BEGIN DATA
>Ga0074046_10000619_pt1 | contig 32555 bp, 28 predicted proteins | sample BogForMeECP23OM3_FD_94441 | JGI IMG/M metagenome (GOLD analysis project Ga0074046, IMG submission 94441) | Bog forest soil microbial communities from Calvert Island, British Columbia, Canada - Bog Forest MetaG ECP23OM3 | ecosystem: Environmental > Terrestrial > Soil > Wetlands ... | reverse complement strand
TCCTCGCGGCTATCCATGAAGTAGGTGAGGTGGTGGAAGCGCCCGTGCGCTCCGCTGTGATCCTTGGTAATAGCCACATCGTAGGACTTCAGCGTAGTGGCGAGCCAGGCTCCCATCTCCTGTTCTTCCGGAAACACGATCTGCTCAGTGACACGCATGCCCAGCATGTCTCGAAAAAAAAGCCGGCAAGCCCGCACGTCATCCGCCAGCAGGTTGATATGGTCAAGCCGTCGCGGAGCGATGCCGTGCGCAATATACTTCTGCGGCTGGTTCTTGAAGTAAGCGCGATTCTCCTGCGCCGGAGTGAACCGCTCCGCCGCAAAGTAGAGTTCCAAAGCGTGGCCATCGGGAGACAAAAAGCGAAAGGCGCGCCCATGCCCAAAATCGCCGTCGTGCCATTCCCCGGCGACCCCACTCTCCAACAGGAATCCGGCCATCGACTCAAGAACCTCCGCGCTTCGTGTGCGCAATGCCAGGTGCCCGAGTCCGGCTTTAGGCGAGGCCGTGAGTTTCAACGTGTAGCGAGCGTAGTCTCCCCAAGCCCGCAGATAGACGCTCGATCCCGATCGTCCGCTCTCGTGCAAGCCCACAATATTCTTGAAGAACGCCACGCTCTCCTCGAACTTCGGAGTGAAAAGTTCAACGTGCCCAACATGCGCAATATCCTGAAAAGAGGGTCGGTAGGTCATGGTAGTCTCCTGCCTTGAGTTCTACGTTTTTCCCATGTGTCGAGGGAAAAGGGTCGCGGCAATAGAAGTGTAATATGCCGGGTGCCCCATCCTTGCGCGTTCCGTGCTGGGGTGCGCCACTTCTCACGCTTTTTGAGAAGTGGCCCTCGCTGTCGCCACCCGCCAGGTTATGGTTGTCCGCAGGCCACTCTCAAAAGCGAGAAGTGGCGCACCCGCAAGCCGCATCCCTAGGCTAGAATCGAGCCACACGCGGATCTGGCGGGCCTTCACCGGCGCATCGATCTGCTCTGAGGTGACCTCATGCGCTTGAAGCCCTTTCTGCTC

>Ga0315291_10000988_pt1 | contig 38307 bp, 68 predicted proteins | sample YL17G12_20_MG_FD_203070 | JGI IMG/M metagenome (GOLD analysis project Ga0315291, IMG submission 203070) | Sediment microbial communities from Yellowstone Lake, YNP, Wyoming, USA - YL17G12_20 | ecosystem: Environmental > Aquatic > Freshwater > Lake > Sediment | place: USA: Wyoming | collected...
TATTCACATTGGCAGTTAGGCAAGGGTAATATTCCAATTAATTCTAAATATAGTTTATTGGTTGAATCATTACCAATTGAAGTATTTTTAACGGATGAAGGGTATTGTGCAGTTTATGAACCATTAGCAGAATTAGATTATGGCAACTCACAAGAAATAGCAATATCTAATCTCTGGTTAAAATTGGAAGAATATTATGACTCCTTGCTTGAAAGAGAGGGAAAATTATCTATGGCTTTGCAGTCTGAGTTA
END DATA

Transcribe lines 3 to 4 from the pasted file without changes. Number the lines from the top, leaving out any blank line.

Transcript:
>Ga0315291_10000988_pt1 | contig 38307 bp, 68 predicted proteins | sample YL17G12_20_MG_FD_203070 | JGI IMG/M metagenome (GOLD analysis project Ga0315291, IMG submission 203070) | Sediment microbial communities from Yellowstone Lake, YNP, Wyoming, USA - YL17G12_20 | ecosystem: Environmental > Aquatic > Freshwater > Lake > Sediment | place: USA: Wyoming | collected...
TATTCACATTGGCAGTTAGGCAAGGGTAATATTCCAATTAATTCTAAATATAGTTTATTGGTTGAATCATTACCAATTGAAGTATTTTTAACGGATGAAGGGTATTGTGCAGTTTATGAACCATTAGCAGAATTAGATTATGGCAACTCACAAGAAATAGCAATATCTAATCTCTGGTTAAAATTGGAAGAATATTATGACTCCTTGCTTGAAAGAGAGGGAAAATTATCTATGGCTTTGCAGTCTGAGTTA